Scientific Basis

Coastal sea level rise is one of the key effects of anthropogenic global warming, with far-reaching consequences for all coastal societies around the world (Milne et al., 2009). The level and severity of related societal impacts on low-lying coastal regions and islands will fundamentally depend on the detailed amount and the rate of coastal sea level change, on the availability of predictions accompanied by uncertainty information, on the natural response of the surrounding coastal system to those changes, but also on the way societies choose to adapt to sea level change - technically, economically and politically. Many of the respective considerations inevitably have to be local in nature, involving sustainable coastal development, integrated coastal management, coastal protection, damages, economic slowdown, changes in biodiversity, and health issues. Social sciences aspects of sea level research therefore have to be approached in a very local way, e.g., due to available scientific information, resources, economic power, and the level of local governance. However, local sea level change fundamentally depends on processes taking place remotely, making coastal sea level studies inevitably a global problem. Moreover, local societal impacts of sea level change can advance to global dimensions (e.g., trading and migration).

Local sea level is directly or indirectly affected by all components of the climate system, including the ocean, atmosphere, cryosphere, solid Earth and terrestrial hydrology (Fig. 1), but also by local human interventions (e.g. Becker et al., 2009). However, the relative contribution of individual processes to regional or local sea level change strongly depends on the spatial and temporal scales under consideration. Besides climate processes, local vertical movement of the sea floor can likewise influence coastal sea level in a severe way (e.g. Nicholls and Cazenave, 2010), and requires addressing geological processes (e.g., tectonics, isostatic adjustment, geomorphology), but also human activities such as ground-water extraction.

Fig. 1: Processes influencing regional sea level (besides global mean sea level change) are associated with: dynamical variations of the ocean circulation; a static response to atmospheric pressure changes; mass variations in the Earth system, notably an isostatic adjustment of the Earth’s crust to past and present loadings; changes in polar ice masses; and changes in continental water storage. Local changes are also affected by vertical motion of the sea floor due to earthquakes, subsidence, or anthropogenic influences, such as ground water withdrawal (after Stammer et al., 2013).

Significant progress in understanding trends in global mean sea level has been achieved over the last decade (Church et al., 2011). However, fundamental gaps remain in our quantitative understanding of processes leading to coastal sea level changes in the past, in our ability to project coastal changes into the future (Church et al., 2014) and in our ability to use this information for guidance of the coastal community. A dedicated scientific program is required that identifies and quantifies processes leading to coastal sea level change, and that provides comprehensive information on the interactions of socioeconomic developments with geophysical processes and climate modes, related societal responses, resilience capacities, and preparedness for undertaking adaptation measures, schematically illustrated on the title page graphic. Only such a program jointly involving scientist from the climate and coastal research communities can provide the scientific basis for a well-founded investigation of adaptation strategies to sea level change.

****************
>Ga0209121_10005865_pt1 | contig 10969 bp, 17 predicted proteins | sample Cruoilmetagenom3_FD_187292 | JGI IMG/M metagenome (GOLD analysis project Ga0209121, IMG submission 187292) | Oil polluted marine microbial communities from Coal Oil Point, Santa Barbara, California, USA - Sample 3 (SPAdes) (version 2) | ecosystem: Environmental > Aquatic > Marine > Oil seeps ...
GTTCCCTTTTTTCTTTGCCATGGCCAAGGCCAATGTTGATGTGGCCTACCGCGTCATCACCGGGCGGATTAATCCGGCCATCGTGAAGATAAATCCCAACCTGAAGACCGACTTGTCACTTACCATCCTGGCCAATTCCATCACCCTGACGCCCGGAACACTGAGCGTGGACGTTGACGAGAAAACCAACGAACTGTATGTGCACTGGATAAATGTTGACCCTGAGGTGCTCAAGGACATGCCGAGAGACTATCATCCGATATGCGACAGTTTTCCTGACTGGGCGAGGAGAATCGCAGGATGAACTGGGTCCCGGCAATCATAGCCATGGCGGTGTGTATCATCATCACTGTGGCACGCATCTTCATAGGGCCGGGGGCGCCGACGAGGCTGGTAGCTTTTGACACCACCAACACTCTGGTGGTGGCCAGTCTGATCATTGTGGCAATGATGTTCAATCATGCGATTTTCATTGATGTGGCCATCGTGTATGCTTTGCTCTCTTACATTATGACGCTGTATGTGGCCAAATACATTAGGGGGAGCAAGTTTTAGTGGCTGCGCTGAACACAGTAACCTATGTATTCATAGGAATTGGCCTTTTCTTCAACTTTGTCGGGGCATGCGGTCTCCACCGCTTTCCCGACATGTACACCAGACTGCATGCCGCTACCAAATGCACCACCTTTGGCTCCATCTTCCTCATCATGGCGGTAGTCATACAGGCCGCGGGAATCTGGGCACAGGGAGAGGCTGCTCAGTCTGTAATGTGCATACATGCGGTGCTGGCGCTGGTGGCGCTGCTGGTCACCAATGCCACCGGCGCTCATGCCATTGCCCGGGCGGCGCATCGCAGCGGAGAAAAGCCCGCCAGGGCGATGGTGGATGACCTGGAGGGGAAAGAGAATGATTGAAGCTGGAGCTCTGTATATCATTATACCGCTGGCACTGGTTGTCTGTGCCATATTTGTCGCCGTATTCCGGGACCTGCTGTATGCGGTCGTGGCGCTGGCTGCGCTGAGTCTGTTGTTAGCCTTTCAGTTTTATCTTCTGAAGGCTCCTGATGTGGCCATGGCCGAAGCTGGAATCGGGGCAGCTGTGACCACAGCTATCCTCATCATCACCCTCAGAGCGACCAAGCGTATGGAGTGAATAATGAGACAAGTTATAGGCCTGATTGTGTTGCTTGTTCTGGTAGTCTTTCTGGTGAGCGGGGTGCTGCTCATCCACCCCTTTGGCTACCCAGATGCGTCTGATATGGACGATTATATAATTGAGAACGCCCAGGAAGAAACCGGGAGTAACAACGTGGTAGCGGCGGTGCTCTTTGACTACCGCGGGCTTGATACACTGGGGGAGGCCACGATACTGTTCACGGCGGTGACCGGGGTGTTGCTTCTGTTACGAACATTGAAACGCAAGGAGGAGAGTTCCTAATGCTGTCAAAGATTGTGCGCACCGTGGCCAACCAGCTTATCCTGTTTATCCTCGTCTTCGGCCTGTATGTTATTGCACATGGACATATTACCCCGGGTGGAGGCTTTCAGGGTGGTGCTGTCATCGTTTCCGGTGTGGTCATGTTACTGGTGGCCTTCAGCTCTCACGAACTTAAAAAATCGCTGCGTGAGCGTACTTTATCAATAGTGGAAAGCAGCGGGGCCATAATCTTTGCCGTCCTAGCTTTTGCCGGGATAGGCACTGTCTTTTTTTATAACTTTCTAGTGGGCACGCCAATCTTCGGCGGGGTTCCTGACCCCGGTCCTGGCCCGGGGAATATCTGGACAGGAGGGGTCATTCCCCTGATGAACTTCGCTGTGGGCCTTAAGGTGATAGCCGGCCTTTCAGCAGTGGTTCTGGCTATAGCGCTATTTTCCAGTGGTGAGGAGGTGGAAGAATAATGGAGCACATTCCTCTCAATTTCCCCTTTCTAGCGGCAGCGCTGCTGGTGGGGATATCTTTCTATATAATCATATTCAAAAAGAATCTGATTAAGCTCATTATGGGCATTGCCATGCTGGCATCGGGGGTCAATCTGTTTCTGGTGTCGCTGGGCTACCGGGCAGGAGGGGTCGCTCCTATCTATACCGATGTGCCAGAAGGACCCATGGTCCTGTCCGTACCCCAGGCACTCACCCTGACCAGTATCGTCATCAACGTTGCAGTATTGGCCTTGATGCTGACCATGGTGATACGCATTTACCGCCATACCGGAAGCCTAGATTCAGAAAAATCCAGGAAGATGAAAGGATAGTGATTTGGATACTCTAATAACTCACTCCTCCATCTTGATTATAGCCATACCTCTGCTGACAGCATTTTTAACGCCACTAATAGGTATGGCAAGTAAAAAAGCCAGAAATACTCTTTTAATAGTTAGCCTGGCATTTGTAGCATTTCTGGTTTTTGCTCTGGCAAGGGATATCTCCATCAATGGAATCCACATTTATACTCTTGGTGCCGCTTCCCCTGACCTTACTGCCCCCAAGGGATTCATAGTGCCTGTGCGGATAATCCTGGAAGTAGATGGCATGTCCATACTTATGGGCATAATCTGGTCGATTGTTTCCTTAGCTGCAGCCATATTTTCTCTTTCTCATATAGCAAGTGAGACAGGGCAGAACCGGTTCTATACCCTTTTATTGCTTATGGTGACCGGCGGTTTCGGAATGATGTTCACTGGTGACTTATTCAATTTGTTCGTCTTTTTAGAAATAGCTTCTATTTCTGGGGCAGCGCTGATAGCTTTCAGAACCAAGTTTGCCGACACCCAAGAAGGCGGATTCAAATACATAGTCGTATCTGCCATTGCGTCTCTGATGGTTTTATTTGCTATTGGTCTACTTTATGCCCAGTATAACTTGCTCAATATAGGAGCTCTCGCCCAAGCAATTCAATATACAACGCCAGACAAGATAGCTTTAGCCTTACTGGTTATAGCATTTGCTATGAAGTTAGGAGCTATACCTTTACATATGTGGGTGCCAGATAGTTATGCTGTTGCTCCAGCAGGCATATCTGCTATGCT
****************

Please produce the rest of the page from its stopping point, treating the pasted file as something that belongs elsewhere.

Human dimensions of sea level change

Sea level rise is threatening coastal societies with a large range of socio-economic consequences. This includes a reduction or loss of vital coastal ecosystem services such as ...

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Recent and future large-scale sea level changes

Since the end of the 19th century, global mean sea level is estimated to have risen by about 20 cm, and the rise appears to have accelerated during the past two decades ...

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Ocean – ice sheet interaction

The interface between oceans and ice sheets plays an important role in the future melting of ice sheets. However, the processes occurring at this interface are only poorly understood and ...

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Solid Earth sea level change contributions

For quantitative projections of regional sea level change we need to quantify factors arising from the visco-elastic response of the solid Earth to ice/water mass redistributions ...

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Shelf sea dynamics and storm surges

Quantitative projections of future coastal sea level changes and an accurate assessment of socioeconomic impacts of high-end sea level and extreme events demand to improve ...

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Scientific Objectives

As its central scientific objective, SeaLevel aims to perform an integrated analysis of climaterelated sea level change and associated coastal human-environment interactions with a focus on two study regions ...

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